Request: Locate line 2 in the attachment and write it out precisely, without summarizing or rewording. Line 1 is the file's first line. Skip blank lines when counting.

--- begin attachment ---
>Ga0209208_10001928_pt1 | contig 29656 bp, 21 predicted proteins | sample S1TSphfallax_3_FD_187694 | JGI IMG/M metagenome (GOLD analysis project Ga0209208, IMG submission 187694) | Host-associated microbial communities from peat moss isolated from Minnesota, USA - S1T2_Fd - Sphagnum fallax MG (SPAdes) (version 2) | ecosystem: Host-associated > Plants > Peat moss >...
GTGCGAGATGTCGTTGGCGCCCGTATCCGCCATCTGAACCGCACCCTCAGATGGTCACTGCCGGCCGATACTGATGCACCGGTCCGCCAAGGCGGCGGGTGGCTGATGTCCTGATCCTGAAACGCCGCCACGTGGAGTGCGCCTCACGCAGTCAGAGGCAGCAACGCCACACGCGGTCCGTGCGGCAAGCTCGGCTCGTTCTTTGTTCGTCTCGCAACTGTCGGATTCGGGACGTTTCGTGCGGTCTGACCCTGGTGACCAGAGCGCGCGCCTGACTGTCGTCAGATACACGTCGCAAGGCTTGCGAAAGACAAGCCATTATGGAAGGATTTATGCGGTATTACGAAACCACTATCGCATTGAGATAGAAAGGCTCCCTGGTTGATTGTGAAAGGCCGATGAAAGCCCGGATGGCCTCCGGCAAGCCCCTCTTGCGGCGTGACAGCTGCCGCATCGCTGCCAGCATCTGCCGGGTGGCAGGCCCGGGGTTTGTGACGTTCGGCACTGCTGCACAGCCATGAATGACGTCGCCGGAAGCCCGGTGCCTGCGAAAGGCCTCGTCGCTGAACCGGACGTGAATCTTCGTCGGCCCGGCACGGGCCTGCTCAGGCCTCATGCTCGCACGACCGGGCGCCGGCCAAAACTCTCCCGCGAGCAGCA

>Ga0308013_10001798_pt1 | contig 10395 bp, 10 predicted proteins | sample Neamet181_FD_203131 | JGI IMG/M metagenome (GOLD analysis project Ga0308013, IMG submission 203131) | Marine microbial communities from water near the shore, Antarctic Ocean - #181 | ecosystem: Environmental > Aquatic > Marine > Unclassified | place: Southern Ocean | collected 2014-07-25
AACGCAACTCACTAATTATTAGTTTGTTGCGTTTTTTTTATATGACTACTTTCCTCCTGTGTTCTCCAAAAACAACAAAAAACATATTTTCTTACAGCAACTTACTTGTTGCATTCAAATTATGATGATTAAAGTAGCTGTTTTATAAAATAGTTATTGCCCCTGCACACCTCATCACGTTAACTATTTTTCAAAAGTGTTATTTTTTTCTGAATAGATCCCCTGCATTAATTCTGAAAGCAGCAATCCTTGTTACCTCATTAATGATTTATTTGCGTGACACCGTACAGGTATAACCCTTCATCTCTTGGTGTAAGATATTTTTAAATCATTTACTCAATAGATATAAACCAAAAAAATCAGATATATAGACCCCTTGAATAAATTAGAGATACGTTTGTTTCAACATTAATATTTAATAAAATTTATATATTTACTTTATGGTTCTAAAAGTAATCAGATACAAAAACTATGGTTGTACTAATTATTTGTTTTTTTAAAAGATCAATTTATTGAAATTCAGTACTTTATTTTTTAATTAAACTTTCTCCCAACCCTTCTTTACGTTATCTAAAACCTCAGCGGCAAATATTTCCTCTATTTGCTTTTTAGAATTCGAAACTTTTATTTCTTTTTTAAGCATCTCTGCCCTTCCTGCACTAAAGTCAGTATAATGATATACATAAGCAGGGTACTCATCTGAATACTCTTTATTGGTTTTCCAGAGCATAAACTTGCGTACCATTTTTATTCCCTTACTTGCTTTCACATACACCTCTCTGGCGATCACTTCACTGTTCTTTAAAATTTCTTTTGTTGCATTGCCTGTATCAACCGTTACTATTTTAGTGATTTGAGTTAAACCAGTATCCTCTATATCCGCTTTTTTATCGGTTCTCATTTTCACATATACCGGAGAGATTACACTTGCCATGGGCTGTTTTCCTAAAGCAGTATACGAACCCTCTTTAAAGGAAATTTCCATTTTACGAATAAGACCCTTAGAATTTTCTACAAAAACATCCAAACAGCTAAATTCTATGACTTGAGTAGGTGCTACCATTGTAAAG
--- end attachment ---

GTGCGAGATGTCGTTGGCGCCCGTATCCGCCATCTGAACCGCACCCTCAGATGGTCACTGCCGGCCGATACTGATGCACCGGTCCGCCAAGGCGGCGGGTGGCTGATGTCCTGATCCTGAAACGCCGCCACGTGGAGTGCGCCTCACGCAGTCAGAGGCAGCAACGCCACACGCGGTCCGTGCGGCAAGCTCGGCTCGTTCTTTGTTCGTCTCGCAACTGTCGGATTCGGGACGTTTCGTGCGGTCTGACCCTGGTGACCAGAGCGCGCGCCTGACTGTCGTCAGATACACGTCGCAAGGCTTGCGAAAGACAAGCCATTATGGAAGGATTTATGCGGTATTACGAAACCACTATCGCATTGAGATAGAAAGGCTCCCTGGTTGATTGTGAAAGGCCGATGAAAGCCCGGATGGCCTCCGGCAAGCCCCTCTTGCGGCGTGACAGCTGCCGCATCGCTGCCAGCATCTGCCGGGTGGCAGGCCCGGGGTTTGTGACGTTCGGCACTGCTGCACAGCCATGAATGACGTCGCCGGAAGCCCGGTGCCTGCGAAAGGCCTCGTCGCTGAACCGGACGTGAATCTTCGTCGGCCCGGCACGGGCCTGCTCAGGCCTCATGCTCGCACGACCGGGCGCCGGCCAAAACTCTCCCGCGAGCAGCA